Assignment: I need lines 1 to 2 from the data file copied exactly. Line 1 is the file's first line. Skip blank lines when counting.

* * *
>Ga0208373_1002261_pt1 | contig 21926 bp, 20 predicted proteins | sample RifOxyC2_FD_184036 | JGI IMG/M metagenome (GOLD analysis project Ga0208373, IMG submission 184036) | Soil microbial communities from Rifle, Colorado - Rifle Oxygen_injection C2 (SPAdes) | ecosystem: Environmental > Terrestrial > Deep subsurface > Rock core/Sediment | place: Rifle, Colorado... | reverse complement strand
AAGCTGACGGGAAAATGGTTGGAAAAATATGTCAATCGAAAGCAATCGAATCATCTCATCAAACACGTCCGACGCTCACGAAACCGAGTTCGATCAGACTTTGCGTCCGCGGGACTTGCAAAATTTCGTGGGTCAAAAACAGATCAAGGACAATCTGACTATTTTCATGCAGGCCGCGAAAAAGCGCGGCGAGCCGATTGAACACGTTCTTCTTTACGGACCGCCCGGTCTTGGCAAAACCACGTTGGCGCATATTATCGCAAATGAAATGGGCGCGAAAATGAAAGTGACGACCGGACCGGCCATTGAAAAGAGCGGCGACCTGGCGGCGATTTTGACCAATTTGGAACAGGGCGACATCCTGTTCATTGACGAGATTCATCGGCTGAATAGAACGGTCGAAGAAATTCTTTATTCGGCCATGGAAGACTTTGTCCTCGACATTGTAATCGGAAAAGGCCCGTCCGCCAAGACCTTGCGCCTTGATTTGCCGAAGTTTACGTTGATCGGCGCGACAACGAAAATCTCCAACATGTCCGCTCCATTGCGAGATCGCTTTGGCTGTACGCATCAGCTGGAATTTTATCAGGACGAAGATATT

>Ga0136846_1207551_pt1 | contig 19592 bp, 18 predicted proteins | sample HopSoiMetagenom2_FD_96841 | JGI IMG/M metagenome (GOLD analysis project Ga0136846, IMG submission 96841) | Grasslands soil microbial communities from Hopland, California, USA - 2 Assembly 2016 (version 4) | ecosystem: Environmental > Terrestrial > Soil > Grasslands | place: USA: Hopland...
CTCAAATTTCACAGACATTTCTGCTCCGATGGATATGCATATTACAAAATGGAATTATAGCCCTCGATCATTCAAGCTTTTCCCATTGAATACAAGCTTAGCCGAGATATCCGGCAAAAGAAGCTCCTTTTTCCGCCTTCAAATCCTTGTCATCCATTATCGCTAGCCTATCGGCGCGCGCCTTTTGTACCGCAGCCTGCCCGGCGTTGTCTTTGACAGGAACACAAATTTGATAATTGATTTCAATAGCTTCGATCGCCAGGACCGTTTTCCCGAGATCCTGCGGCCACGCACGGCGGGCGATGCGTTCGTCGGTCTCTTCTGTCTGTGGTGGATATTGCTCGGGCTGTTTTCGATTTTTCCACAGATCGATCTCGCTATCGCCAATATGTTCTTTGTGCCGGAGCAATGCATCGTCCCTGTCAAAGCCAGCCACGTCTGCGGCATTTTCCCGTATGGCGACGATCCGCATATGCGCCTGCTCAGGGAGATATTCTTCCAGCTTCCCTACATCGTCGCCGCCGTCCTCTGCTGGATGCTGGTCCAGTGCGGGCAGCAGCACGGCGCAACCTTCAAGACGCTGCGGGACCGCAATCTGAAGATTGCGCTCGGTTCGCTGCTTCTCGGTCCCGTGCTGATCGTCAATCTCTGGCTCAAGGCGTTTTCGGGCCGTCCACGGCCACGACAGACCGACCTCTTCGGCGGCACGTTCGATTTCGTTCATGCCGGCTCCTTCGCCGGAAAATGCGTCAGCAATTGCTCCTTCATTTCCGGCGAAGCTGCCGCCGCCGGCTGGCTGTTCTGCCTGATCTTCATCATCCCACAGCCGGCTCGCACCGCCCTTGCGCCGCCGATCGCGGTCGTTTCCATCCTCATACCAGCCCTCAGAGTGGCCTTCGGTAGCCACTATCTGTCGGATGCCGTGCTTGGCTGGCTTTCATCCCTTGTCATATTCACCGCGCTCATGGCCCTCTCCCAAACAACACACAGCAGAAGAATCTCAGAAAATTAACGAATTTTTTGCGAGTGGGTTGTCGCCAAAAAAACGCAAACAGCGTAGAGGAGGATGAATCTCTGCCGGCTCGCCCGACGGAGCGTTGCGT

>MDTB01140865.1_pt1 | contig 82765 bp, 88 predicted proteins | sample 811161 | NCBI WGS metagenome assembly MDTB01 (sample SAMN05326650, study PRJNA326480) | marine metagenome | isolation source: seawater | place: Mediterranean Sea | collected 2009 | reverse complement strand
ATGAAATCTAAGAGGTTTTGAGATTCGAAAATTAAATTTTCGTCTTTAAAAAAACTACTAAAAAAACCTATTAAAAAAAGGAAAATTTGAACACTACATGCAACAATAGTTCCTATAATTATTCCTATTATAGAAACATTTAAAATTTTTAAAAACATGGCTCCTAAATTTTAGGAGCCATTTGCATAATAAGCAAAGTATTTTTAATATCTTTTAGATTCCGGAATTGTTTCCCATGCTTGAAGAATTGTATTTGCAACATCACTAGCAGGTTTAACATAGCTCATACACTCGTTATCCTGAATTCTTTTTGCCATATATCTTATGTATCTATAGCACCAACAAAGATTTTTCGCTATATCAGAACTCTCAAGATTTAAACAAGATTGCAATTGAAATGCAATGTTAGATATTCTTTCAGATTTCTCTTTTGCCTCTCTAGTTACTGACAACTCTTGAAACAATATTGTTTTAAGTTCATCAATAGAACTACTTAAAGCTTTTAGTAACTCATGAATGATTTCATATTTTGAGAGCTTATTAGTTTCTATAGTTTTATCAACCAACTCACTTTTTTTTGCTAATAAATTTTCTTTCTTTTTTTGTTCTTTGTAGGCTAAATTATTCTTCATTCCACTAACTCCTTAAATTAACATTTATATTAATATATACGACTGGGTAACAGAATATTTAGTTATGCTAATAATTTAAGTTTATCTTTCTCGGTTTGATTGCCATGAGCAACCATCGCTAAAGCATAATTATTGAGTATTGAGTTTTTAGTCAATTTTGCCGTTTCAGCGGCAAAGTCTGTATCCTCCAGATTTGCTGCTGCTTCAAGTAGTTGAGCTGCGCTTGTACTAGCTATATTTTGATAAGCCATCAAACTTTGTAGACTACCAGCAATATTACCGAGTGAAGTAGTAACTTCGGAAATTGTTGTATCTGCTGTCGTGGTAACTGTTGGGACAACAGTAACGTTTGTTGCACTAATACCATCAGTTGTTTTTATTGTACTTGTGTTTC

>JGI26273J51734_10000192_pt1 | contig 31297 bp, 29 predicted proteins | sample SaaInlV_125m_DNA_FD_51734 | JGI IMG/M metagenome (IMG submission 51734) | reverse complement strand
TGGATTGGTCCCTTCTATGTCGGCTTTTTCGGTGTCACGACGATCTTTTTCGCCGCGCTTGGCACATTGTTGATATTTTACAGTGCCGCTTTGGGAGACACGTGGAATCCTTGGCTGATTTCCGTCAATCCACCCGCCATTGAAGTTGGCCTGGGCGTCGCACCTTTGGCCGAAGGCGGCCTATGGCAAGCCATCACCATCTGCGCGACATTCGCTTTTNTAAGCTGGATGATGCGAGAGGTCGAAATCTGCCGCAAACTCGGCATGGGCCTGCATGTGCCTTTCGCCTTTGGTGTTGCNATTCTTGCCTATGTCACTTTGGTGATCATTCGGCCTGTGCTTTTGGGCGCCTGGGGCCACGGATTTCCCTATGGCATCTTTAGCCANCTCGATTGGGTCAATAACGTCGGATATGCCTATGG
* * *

>Ga0208373_1002261_pt1 | contig 21926 bp, 20 predicted proteins | sample RifOxyC2_FD_184036 | JGI IMG/M metagenome (GOLD analysis project Ga0208373, IMG submission 184036) | Soil microbial communities from Rifle, Colorado - Rifle Oxygen_injection C2 (SPAdes) | ecosystem: Environmental > Terrestrial > Deep subsurface > Rock core/Sediment | place: Rifle, Colorado... | reverse complement strand
AAGCTGACGGGAAAATGGTTGGAAAAATATGTCAATCGAAAGCAATCGAATCATCTCATCAAACACGTCCGACGCTCACGAAACCGAGTTCGATCAGACTTTGCGTCCGCGGGACTTGCAAAATTTCGTGGGTCAAAAACAGATCAAGGACAATCTGACTATTTTCATGCAGGCCGCGAAAAAGCGCGGCGAGCCGATTGAACACGTTCTTCTTTACGGACCGCCCGGTCTTGGCAAAACCACGTTGGCGCATATTATCGCAAATGAAATGGGCGCGAAAATGAAAGTGACGACCGGACCGGCCATTGAAAAGAGCGGCGACCTGGCGGCGATTTTGACCAATTTGGAACAGGGCGACATCCTGTTCATTGACGAGATTCATCGGCTGAATAGAACGGTCGAAGAAATTCTTTATTCGGCCATGGAAGACTTTGTCCTCGACATTGTAATCGGAAAAGGCCCGTCCGCCAAGACCTTGCGCCTTGATTTGCCGAAGTTTACGTTGATCGGCGCGACAACGAAAATCTCCAACATGTCCGCTCCATTGCGAGATCGCTTTGGCTGTACGCATCAGCTGGAATTTTATCAGGACGAAGATATT